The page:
Emergency Department Visits Related to Dietary Supplements
By Ellen Feldman, MD
Altru Health System, Grand Forks, ND
Dr. Feldman reports no financial relationships relevant to this field of study.
SYNOPSIS: A 10-year chart review of 63 nationally representative emergency departments reveals 3667 cases of adverse events related to dietary supplement use; these are estimated to represent 23,005 emergency department visits yearly. Characteristics of the visits are described and categorized.
SOURCE: Geller A, et al. Emergency department visits for adverse events related to dietary supplements. N Engl J Med 2015;373: 1531-1540.
- A chart review from 2004-2013 of 63 nationally representative hospitals reveals 3667 cases of emergency department (ED) visits related to adverse effects of dietary supplements (as defined in the article.)
- Calculated estimates based on these representative numbers are 23,005 ED visits and 2154 hospitalizations per year across the United States.
- The authors found that one-fifth of the total visits involved unsupervised ingestion by children. Another one-fourth of the total visits involved young adults, and half of these visits were related to weight loss or energy products. Among older patients, more than one-third of the visits involved choking.
“Be the kind of person who takes supplements — then skip the supplements.”
— Michael Pollan, Food Rules: An Eater’s Manual
More than 20% of Americans report the use of dietary supplements on a daily basis.1,2 Yet, there have been few studies looking at presentations of adverse events related to supplement use. In an effort to address this gap and begin to collect and analyze meaningful data, Geller et al reviewed 10 years of data (Jan. 1, 2004 to Dec. 31, 2013) collected from 63 hospitals enrolled in a study jointly coordinated by Centers for Disease Control and Prevention (CDC), the FDA, and the Consumer Product Safety Commission.
This ongoing study, known as The National Electronic Injury Surveillance System — Cooperative Adverse Drug Event Surveillance (NEISS-CADES) was developed to collect and track specific details of adverse drug events (ADE).3 The hospitals participating in the study were selected as a stratified probability sample of all U.S. hospitals with specified characteristics. Trained coders were present at each site to abstract relevant data, which was weighted to calculate national averages.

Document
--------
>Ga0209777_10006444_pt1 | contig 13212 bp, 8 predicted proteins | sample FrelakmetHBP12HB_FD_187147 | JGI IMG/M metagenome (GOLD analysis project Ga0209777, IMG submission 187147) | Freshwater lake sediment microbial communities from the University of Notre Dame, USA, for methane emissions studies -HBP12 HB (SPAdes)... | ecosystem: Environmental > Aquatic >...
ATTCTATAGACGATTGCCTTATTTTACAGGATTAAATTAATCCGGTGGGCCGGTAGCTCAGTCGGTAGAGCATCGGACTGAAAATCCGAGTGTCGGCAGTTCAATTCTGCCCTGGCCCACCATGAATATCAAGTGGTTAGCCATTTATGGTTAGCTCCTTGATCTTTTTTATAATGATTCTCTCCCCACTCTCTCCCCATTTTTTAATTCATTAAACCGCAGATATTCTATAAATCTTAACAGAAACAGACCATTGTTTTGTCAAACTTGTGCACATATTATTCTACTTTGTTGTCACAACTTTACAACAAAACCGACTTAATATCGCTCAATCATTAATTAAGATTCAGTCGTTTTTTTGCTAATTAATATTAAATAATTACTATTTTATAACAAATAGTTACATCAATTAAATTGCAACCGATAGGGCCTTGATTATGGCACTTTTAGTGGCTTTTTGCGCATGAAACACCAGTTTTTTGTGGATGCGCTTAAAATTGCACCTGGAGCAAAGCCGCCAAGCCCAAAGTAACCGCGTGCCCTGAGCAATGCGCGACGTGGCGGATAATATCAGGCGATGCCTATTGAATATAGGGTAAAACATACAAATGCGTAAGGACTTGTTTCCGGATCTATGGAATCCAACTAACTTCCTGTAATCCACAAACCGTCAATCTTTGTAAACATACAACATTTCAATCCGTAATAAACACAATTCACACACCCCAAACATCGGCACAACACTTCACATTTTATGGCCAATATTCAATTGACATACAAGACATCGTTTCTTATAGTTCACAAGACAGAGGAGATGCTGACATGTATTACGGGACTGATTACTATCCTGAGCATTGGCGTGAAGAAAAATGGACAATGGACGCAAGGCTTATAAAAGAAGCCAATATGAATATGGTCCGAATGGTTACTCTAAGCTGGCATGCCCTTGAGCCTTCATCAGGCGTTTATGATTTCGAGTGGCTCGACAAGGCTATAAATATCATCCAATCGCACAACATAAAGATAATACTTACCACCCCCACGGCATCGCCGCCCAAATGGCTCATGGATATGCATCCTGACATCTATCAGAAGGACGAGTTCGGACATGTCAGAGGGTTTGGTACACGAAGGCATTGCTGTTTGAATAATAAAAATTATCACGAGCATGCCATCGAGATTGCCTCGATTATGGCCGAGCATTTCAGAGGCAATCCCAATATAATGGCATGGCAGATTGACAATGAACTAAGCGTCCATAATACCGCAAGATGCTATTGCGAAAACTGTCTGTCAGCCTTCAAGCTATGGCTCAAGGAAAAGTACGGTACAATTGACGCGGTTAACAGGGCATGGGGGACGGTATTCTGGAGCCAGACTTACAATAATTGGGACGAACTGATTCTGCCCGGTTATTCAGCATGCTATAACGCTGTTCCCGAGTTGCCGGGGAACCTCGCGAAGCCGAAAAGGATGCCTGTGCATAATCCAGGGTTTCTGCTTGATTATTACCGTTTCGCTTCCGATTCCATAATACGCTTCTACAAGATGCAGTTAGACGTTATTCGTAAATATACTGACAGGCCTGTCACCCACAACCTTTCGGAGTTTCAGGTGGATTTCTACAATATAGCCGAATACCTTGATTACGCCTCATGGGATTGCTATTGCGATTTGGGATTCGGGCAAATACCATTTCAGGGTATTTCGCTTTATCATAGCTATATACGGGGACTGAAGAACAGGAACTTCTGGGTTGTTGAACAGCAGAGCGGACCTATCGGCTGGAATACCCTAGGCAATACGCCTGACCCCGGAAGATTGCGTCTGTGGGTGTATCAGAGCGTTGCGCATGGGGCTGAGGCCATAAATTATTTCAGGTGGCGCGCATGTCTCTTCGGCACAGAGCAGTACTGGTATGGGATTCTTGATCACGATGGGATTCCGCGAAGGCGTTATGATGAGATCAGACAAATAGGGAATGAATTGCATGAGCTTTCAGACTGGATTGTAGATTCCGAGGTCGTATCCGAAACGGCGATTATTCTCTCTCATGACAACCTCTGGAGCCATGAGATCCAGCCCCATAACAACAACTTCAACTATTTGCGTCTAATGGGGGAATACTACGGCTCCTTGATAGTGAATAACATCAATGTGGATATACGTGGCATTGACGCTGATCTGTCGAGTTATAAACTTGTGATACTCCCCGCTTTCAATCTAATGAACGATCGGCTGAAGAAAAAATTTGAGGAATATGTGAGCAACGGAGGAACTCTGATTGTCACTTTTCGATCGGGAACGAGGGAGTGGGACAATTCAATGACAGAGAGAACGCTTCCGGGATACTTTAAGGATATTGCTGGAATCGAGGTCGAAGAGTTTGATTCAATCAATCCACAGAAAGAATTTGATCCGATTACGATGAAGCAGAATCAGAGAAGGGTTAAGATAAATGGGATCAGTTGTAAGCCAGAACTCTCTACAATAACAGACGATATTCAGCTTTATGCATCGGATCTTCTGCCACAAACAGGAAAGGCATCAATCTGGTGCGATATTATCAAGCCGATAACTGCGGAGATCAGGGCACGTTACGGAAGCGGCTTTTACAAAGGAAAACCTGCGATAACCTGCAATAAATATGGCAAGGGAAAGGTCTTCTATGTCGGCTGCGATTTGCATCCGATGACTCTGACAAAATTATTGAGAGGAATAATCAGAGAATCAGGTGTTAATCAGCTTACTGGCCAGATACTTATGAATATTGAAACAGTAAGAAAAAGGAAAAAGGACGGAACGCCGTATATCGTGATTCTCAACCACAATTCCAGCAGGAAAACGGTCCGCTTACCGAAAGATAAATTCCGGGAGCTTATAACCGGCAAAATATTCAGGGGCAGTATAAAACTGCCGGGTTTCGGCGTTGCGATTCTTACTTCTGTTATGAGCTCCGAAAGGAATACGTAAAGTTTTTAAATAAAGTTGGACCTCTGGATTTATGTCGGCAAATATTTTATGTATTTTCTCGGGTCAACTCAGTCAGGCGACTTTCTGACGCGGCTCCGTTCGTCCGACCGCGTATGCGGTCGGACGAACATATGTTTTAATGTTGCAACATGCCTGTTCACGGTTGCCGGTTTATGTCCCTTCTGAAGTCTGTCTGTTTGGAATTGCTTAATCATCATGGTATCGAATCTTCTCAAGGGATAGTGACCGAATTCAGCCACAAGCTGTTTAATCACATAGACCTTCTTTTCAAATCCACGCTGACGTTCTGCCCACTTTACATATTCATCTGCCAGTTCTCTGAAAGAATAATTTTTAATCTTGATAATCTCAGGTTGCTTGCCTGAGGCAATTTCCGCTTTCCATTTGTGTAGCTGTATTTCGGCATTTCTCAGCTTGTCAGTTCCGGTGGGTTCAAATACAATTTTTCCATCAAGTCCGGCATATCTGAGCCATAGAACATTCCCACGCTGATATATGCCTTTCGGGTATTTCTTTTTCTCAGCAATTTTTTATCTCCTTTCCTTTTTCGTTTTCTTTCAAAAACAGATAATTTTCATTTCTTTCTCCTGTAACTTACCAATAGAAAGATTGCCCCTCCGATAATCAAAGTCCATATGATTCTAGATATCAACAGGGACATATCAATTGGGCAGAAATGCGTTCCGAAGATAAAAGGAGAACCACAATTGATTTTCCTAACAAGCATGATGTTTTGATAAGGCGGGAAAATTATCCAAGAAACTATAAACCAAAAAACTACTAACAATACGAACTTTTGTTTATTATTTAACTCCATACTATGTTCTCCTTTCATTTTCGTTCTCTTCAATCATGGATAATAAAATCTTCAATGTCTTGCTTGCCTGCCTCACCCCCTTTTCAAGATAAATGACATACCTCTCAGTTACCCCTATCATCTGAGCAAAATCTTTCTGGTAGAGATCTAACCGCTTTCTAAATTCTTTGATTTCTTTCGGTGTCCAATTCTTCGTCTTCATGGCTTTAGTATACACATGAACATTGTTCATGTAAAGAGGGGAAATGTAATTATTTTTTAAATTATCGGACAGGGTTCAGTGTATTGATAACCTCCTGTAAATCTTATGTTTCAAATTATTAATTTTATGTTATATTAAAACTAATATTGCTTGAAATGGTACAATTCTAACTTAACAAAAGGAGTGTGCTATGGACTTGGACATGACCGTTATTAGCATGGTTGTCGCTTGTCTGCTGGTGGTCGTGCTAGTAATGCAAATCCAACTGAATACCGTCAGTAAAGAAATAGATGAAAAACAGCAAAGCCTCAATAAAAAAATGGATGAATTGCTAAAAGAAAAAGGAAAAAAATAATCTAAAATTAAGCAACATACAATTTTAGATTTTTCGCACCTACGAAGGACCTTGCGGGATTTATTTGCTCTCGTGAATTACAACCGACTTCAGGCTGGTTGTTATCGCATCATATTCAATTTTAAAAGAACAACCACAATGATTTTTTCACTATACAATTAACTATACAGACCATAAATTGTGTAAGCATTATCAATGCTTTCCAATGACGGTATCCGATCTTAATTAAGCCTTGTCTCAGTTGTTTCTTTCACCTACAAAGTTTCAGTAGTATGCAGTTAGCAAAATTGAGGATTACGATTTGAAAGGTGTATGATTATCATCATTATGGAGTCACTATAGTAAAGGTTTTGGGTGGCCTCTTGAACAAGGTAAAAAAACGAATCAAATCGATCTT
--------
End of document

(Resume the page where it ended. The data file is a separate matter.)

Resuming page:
In this investigation of adverse events related specifically to dietary supplements, cases were selected based on the emergency department (ED) clinicians’ opinion that the presenting problem was related to use of dietary supplements. For purposes of the study, dietary supplements include herbal products in oral and topical form (botanicals); complementary nutritional products (amino acids supplements, some laxatives, probiotics); and micronutrients (orally ingested vitamin or mineral supplements). The study excluded food or drink products such as herbal teas and energy drinks. The study also excluded cases of intentional overdoses, abuse, withdrawal symptoms, therapeutic failures, and death as adverse events.
The authors identified 3667 cases from 2004 to 2013; 400 of these resulted in hospitalization. National estimates were derived from these numbers using statistical software and accounting for changes in population. These calculations led to the following estimates of annual nationally occurring events:
- 23,005 ED visits (95% confidence interval [CI], 18,611-27,398);
- 2154 hospitalizations (95% CI, 1342-2967);
- 87% of the visits involved a single agent.
Children: Unsupervised ingestion by children ≤ 10 years of age accounted for 946 visits (estimated 4871 visits annually) or just over one-fifth of the total cases; almost two-thirds of these cases involved ingestion of micronutrients such as multivitamins or iron. Supplements for sleep, weight loss, and relief of anxiety were implicated in most of the remaining cases.
Older Adults: An estimated 37.6% of the visits in this age group involved swallowing problems or airway obstruction. The bulk of the swallowing problems were related to micronutrients (83.1% estimated). In younger patients, swallowing problems were significantly less common (9.4%). (See Figure 1.)